Fennel carries the true taste of summer. I love fennel and always have it around, and my favorite form, the only variety that I keep these days, is the subtly metallic bronze fennel. If you want fennel bulbs you will have to grow a bulbing type, but my interest is in other parts of the plant so the bronze suits all my purposes.
The first pleasure it offers is aesthetic: this is a lovely plant to have around. The color isn’t really bronze but a soft coppery-purple, and when hung with drops from a summer rain it is nothing short of breathtaking, in a quiet way. When dry, it is furry like a cat until the stalks form, and a little later the umbels of tiny yellow-green blooms look surprisingly pretty against the darker background. It would pass muster as a front yard edible in the most exacting neighborhood.
Second, it is beautifully aromatic. I brush my hand down a frond every time I pass it to inhale the anise-y scent.
Third, it’s delicious. I can’t understand why so few people eat their bronze fennel. I admit that my main use of it is to chew up a frond while weeding or doing other garden tasks. The resiny rush is succeeded by a taste of intense sweetness and herbal licorice. I realized years ago, when going through a Greek cookbook binge, that fennel and not dill is a primary seasoning herb for horta, the greens mixture that forms a part of so many Cretan meals and snacks. A generous handful of chopped fennel fronds, sautéed with other aromatics, gives the right flavor to a batch of greens mixture. Chopped fronds are also an essential part of fish marinades and rubs, in my view, and can be delicious on chicken. A little dab of herb salad, made from chopped bronze fennel and chives or garlic chives and dressed with a very good vinaigrette, is good as a seasoning garnish alongside fish or chicken. Chopped fennel fronds are lovely in mayonnaise to sit atop grilled salmon, or yo dress cold fish salad. When grilling fish, consider putting the larger stems of fennel across the grill to make aromatic smoke. I love a small handful of chopped fronds in salads. This is a nose-to-tail herb, since besides using the leaves and stalks you can collect the pollen if you have enough plants (fennel pollen is a common aromatic seasoning in Tuscany,) and the seeds can also be collected for culinary use. One cookbook writer said that she made an anise-flavored pesto from blanched bronze fennel fronds, and that sounds delicious too, although I haven’t tried it yet. On days when I’ve worked late in the garden and the late sunset finds me hot and dirty and with a poor appetite from the heat, I can throw together smoked salmon crostinis with fennel:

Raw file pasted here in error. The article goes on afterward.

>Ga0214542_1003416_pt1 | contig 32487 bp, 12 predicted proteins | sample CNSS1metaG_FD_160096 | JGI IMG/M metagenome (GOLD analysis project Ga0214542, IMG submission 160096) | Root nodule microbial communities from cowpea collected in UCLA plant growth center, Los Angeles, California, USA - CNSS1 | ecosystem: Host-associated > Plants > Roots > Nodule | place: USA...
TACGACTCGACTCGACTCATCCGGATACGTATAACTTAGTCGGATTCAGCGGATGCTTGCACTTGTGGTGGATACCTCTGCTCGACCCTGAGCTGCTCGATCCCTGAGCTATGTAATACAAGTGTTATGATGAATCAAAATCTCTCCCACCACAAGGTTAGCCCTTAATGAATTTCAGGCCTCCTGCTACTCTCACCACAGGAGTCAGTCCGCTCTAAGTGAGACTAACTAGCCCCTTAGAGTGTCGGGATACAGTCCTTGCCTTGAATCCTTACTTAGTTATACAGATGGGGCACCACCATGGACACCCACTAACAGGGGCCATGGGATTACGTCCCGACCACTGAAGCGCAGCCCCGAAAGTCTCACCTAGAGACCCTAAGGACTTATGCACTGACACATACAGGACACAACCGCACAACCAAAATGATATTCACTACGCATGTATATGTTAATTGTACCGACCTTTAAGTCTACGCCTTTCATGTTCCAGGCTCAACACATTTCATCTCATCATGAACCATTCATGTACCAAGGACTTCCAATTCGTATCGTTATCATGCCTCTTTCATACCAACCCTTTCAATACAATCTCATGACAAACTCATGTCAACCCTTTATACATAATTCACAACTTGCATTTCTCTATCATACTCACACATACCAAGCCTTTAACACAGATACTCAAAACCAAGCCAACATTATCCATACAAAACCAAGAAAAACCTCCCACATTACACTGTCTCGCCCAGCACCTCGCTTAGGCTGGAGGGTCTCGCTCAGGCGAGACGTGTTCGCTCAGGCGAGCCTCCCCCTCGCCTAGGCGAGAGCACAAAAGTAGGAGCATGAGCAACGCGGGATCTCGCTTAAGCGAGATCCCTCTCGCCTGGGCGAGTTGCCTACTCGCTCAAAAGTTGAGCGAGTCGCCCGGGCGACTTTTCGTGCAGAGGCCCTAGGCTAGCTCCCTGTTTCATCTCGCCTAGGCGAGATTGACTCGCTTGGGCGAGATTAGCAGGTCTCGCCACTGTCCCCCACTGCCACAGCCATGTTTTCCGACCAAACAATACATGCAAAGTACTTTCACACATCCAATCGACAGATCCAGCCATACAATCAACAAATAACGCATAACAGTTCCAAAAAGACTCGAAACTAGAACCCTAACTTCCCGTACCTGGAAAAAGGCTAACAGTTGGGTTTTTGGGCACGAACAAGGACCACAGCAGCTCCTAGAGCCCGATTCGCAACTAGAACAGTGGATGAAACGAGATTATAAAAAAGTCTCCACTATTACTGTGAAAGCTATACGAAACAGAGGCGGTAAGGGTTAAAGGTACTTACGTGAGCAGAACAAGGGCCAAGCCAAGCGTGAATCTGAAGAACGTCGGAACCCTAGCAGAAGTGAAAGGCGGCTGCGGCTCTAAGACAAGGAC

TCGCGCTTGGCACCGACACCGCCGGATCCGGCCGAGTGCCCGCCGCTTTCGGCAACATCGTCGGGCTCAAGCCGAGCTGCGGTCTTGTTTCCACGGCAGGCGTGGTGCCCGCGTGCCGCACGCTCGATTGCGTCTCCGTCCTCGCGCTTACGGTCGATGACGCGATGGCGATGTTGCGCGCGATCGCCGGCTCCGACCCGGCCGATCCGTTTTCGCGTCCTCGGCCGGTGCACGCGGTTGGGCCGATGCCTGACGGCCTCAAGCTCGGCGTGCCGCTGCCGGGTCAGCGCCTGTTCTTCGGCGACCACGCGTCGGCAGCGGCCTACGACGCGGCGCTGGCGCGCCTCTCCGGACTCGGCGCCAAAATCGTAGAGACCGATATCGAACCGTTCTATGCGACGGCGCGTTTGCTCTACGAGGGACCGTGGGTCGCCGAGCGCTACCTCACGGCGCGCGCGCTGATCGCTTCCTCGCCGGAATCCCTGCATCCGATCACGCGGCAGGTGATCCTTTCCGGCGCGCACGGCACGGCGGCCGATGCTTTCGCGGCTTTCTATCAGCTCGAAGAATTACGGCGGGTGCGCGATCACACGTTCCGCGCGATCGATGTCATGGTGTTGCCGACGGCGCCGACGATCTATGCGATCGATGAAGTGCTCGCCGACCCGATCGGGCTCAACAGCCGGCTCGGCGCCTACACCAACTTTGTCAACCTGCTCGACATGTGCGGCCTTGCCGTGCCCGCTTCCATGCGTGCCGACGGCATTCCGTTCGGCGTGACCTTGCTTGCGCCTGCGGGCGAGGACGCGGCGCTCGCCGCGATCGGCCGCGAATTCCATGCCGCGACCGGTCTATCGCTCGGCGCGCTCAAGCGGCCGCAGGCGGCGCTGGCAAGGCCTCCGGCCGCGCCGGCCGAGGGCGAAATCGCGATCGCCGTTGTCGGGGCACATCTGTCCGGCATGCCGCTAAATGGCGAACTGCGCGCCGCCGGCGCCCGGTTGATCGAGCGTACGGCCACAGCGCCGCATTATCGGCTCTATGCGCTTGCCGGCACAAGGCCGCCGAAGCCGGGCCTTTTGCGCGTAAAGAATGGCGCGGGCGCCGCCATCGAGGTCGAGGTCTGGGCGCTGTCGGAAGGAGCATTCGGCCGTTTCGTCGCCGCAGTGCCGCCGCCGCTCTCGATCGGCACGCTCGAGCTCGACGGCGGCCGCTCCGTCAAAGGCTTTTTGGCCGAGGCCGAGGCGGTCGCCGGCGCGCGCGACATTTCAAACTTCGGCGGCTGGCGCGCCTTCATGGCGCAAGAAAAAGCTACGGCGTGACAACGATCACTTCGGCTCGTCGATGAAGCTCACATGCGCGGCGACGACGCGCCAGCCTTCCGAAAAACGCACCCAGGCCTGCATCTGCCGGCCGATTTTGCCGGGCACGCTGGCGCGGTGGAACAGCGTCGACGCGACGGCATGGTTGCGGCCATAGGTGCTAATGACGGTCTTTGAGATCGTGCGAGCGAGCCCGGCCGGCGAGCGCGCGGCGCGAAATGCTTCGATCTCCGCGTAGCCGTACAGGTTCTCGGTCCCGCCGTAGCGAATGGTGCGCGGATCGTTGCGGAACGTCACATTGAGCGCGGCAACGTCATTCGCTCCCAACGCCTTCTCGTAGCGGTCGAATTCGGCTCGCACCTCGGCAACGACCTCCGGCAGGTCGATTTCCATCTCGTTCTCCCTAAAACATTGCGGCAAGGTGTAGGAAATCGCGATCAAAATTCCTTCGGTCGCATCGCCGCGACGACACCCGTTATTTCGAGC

Cut a few diagonal slices off a good baguette or, if you are ketogenic, cut a few thin slices of ketogenic coconut bread. Toast them, spread with green mayo Or your own favorite tarragon-seasoned mayonnaise, put on one thick or two thin slices of smoked wild-caught sockeye salmon, smear with some mascarpone or creme fraiche, and top each with a couple of generous pinches of chopped fennel. It takes five minutes, it’s cool and soothing, and yum.
Incidentally, I remember reading somewhere long ago that fennel stalks coated with tallow were burned to summon good witches, and mullein stalks were used the same way to summon bad witches, unless maybe it was the other way around. So if you want to try it, you’ll need to get straight which is which. But I can say from experience that a couple of dried fennel stalks tossed on a dying fire in the fall give a lovely aromatic end to the evening that doesn’t summon anything but contentment and sleep.